30. All of the above can be dealt with through
a discussion of the role of English Partnerships in Harlow.
31. There are a number of ways in which
EP impacts on developments in Harlow:
Covenants and claw back
32. There are a number of sites in Harlow
which were transferred to Harlow Council from the Harlow Development
Corporation but which EP continues to exert an influence over
through a combination of covenants and claw back. This affects
sites such as the town park, theatre, golf course, allotments,
recreation sites and the town centre market.
33. EP also has the benefit of covenants
on properties owned by Essex County Council and Harlow Health
Centres Trust for such properties as schools and health centres.
It also retained the benefits of covenants on properties sold
within the industrial areas.
34. A number of sites deemed not to have
any significant value at the time have claw back agreements with
EP, which mean that should a new use be found for the site which
will increase its value, a proportion of that increase has to
go back to EP. Claw back came into force in 1987 and the amount
reduces by 2 per cent per year. This means that 14 years down
the line EP could expect to reclaim 72 per cent of any increase
in land value. This can inhibit any incentive to develop new uses
for these kinds of sites.
35. Development of a site by the Council
can become protracted and uneconomic if there is a need to vary
or remove a covenant or pay claw back to English Partnerships.
36. In other instances EP have seemed reluctant
to deal with schemes to vary covenants if they do not raise any
substantial revenue even though the local community would benefit.
EP AREAS IN
37. EP still retains ownership of a small
number of landscape areas within the town.
The Council has an agreement with EP to carry out
certain maintenance functions for some of these green areas such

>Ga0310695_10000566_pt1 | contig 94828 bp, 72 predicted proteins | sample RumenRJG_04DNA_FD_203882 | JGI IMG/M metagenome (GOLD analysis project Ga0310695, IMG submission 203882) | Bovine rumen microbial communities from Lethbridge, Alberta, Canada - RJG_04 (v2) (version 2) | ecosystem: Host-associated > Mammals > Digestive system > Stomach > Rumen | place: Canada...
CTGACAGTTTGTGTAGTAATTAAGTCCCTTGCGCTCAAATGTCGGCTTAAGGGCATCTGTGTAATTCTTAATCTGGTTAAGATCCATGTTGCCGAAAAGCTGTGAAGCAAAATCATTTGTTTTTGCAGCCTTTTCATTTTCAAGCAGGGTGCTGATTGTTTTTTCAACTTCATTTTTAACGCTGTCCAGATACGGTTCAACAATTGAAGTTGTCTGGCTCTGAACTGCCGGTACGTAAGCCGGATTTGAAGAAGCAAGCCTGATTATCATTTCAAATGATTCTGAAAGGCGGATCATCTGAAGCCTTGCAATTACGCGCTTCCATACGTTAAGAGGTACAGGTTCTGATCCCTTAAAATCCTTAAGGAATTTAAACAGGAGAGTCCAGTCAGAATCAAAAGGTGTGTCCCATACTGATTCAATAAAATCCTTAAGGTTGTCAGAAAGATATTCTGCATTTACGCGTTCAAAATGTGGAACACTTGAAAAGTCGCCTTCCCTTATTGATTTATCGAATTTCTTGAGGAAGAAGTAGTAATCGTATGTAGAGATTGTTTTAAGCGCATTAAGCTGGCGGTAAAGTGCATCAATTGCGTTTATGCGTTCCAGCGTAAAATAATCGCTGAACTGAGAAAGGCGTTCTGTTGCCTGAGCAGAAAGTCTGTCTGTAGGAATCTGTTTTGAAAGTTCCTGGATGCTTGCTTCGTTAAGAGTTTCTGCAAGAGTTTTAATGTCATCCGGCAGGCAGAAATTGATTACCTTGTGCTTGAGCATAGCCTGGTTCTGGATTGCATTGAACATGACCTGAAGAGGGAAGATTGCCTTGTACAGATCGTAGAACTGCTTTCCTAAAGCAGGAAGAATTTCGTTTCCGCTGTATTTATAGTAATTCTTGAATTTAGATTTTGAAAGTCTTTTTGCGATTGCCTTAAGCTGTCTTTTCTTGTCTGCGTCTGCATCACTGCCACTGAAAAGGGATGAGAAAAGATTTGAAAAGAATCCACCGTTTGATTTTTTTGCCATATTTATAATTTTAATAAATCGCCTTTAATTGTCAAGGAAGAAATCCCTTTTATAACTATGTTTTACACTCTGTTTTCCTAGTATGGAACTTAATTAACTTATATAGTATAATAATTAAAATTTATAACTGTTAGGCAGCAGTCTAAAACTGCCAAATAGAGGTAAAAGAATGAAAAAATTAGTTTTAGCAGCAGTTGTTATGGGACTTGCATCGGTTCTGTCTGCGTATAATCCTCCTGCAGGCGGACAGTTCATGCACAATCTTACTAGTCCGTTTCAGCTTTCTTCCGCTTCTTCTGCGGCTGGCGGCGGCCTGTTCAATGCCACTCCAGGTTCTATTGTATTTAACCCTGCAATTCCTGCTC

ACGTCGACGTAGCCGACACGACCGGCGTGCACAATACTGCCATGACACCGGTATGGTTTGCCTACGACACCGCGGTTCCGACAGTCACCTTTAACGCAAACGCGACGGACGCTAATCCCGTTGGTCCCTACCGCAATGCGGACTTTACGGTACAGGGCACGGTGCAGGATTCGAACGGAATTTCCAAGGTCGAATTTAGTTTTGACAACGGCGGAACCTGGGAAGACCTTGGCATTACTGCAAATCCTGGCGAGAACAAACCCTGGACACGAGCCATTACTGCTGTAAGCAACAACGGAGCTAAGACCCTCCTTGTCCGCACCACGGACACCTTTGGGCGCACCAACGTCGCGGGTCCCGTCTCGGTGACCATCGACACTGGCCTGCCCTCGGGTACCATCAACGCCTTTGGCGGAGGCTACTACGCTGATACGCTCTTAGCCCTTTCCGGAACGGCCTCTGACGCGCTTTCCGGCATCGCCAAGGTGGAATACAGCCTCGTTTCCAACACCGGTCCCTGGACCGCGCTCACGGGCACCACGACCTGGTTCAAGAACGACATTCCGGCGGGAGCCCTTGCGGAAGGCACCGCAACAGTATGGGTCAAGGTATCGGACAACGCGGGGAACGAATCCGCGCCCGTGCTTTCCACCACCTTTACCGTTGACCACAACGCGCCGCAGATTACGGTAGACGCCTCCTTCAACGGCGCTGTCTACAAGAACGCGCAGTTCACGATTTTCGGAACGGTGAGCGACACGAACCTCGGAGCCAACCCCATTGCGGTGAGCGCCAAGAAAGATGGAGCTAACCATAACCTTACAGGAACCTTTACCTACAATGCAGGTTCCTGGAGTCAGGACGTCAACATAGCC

as Playhouse Square, a car park on South Road, the forecourt of
Moot House Community Centre. This amounts to around £2,500
per annum currently.
EP OWNERSHIP OF
38. EP has ownership of the sub-soils of
many of the main roads in Harlow such as Southern Way and the
A414. This means that they have to be consulted on any development
affecting sub-soil. A prime example would be the service road
at the rear of the Stow Shopping precinct which would be central
to any redevelopment of the Councils car park and depot and the
adjacent private service industry bays.
EP OWNERSHIP OF
39. EP also owns some sites in Harlow such
as Latton Farm and the flood plains to the north of the town.
The Council has to negotiate with EP on any planning proposals
involving those sites. In the past, there has been pressure for
open space to be developed for housing which has been clearly
40. Harlow Council finds itself restricted
in the development or change of use of sites in Harlow which EP
has an interest in.
41. It is estimated that approximately 1,000
acres of land (one-sixth of the town) in Harlow are subject to
claw back and covenant agreements with EP. Unlike other towns,
Harlow does not have access to many assets that are not subject
to EP interest.
42. Negotiation of change or new developments
on any area whether large or small involves unnecessary bureaucracy
43. Any initiatives which result in an increase
in land value of a site subject to claw back mean that money goes
back into the treasury not into local regeneration activity in
44. There is very little in-built flexibility
within the current system to allow decisions which don't have
financial implications for EP, to be made at a local level without
recourse to EP.
45. The overall framework within which Harlow
as a new town operates seems to restrict rather than encourage
46. EP retains title deeds and documents
which are relevant to Harlow Council. This restricts the Council's
ability to carry out management of its property.
47. In the context of a review of the functions
and future of EP, Harlow 2020 would like to make the following
Harlow is an ageing new town and
has a pressing need to address the problems of replacing infrastructure
that ages all at the same time. This is a particular problem for
all new towns and no funding provision has ever been made by Central